Bush, Rumsfeld, and the neoconservative Defence Policy Undersecretary, Douglas Feith have all provided their own answers to this and other questions in books and public appearances. Bush surprised even many of his bitter critics with his candid and informative memoirs, Decision Points and A Charge Kept. Donald Rumsfeld, less apologetic, still displays his icy but formidable logic, but the most historically instructive inside view of the Bush years that has so far appeared is in a big book by Feith, War and Decision (2008).
Appearing almost a decade ago, Feith’s book hasn’t much improved the common view of him. He still comes across as a smug and dogmatic Ivy League theoretician, moralistic but morally obtuse, exasperating military men with less elevated credentials and self-importance. He will never live down being described early in the war by General Tommy Franks, as ‘the stupidest fucking guy on the planet’. But while impenetrably self-righteous, Feith still did a great favour to historians determined to get the whole story and get it right. Memorable defensive failures often provide more valuable details than any left by popular winners. Read with a cold eye and a grain of salt, War and Decision is a source of this kind.
As head of the Office for Special Plans, responsible for analysing and integrating the intelligence data on Saddam Hussein and also on various ‘external’ resistance voices, like Ahmed Chalabi, and new internal ones rising with the collapse of Saddam’s government. Feith’s importance went beyond his formal office, directly connected to the nature of the President he served. Bush, while an admirer of Winston Churchill, determined to be a courageous ‘decider’, and more intelligent than his comic malapropisms suggested, knew well that, while he could deliver a good speech written by a good speechwriter, he had nothing like Churchill’s overall skills as a mass communicator, nor as a confident and subordinate-cowing warlord. He was struggling to integrate, not only the counsel of his surrounding ‘Vulcans’, themselves barraged with conflicting information and interpretations from the CIA and Pentagon, but with all of them then unsure how close terrorist groups could be to getting access to nuclear weapons or or smallpox epidemic resources, and whether Saddam or other rogue political leaders might empower such terrorist groups, even if antagonistic to them in ‘religious/secular’ terms.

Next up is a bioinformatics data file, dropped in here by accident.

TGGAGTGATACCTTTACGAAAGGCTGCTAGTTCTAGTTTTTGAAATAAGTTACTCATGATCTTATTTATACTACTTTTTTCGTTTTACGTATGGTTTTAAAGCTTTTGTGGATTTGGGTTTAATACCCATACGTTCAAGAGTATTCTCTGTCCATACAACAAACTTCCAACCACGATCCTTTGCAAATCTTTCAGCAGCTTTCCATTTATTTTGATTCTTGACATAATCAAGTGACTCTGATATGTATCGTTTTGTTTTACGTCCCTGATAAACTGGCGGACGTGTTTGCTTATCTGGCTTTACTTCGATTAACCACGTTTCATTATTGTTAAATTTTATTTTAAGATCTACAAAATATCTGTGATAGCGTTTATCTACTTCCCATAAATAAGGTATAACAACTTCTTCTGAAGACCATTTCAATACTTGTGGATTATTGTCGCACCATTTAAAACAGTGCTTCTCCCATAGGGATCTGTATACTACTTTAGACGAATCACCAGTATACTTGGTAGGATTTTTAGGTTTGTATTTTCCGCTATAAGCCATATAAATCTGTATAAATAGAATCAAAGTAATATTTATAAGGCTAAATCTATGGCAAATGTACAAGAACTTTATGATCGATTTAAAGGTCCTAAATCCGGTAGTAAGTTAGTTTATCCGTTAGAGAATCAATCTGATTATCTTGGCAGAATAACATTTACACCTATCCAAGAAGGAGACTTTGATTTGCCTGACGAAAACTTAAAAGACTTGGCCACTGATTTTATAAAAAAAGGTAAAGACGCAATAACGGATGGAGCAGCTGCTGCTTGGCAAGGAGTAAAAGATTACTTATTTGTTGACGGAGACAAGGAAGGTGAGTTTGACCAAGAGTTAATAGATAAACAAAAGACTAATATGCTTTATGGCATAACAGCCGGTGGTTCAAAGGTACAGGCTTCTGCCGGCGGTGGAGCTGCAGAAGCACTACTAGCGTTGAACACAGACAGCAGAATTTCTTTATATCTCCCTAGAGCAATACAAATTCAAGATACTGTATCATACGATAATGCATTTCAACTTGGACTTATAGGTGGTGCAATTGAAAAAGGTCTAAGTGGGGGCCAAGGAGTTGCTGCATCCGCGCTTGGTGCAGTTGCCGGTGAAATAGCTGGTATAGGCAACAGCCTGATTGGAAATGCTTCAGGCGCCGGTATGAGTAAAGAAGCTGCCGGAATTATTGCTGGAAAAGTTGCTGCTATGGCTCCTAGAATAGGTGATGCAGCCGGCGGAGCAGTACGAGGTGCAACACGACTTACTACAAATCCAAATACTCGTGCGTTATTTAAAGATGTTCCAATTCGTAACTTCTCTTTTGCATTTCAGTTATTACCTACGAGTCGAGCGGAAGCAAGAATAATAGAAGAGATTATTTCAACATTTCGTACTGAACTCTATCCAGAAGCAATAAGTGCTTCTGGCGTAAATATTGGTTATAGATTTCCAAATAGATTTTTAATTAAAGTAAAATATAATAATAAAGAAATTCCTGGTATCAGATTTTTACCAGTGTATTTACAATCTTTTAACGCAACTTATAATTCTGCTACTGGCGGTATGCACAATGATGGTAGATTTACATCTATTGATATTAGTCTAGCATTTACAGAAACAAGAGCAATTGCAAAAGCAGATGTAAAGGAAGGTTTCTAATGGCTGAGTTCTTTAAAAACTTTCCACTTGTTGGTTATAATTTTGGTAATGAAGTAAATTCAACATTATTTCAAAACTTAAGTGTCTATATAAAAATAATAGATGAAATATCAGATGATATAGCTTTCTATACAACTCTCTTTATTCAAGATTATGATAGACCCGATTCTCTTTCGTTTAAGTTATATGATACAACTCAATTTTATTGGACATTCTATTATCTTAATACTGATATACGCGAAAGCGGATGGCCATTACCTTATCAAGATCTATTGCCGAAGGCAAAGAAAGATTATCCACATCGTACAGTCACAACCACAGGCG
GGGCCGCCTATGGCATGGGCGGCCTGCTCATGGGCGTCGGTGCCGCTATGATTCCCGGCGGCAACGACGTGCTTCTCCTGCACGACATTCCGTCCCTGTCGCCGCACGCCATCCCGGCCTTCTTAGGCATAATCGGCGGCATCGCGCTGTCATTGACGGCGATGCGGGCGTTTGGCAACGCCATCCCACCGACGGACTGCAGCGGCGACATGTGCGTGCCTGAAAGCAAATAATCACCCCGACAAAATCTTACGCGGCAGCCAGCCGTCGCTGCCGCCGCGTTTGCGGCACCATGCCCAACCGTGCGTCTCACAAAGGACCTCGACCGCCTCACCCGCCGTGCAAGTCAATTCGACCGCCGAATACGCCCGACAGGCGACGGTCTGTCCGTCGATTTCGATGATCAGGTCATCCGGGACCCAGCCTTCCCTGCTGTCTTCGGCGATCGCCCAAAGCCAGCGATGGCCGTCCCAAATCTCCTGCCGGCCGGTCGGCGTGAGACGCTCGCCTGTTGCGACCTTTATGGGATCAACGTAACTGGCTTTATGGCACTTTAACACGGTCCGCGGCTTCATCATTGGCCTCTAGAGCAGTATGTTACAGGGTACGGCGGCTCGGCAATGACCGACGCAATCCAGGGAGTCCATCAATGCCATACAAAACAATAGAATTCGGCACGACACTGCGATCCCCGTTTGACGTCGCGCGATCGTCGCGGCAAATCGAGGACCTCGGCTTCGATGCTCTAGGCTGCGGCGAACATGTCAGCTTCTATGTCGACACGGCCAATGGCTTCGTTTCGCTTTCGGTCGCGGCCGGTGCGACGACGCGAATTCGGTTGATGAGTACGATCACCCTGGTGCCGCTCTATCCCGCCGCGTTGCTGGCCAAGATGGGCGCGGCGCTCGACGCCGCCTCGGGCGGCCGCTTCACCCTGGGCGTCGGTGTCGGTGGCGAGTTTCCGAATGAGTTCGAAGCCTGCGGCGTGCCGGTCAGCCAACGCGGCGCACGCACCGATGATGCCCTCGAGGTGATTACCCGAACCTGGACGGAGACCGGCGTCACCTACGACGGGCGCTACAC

Bush was not very traditionally ‘conservative’ or even conventionally Republican, and certainly not, as some of the more hostile stereotype caricatures of the left had it, a covert Machiavellian plotter for Bush family and big oil interests. His born-again Christianity was more emotional than intellectual, but was real enough, and the corresponding strategic vision he came up with was ‘Wilsonian’ in both the best and worst senses – generous, tolerant, sincere in democratic faith, but also provincial, geographically and historically almost tone-deaf, imperial, and obstinate. He really dreamed of ‘liberating’ Iraq, even without fully conquering it first, and that was what gave so much clout – at first – to neoconservative policy wonks like Feith and Paul Wolfowitz, with their own odd mixture of liberal idealism and geopolitical strategizing.
What makes Feith’s book valuable is that he does not depend on recollections, or comments from unnamed sources, but reprints many key documents of the time in their entirety, and, in his 600 footnotes, identifies the specific individual speaker or writer and the time of appearance. History in the long term may treat him, and George Bush, a bit more gently than at present, or at least give up on the notion they were merely peddlers of pernicious lies out of self-seeking motives. of Meanwhile, those attending Shock and Awe or nodding sagely at the G & M summary of the supposed reality it describes, should at least keep in mind the old Italian expression, amiable but cautionary: si non e vero, e ben trovato, roughly, ‘if it isn’t true, it ought to be.’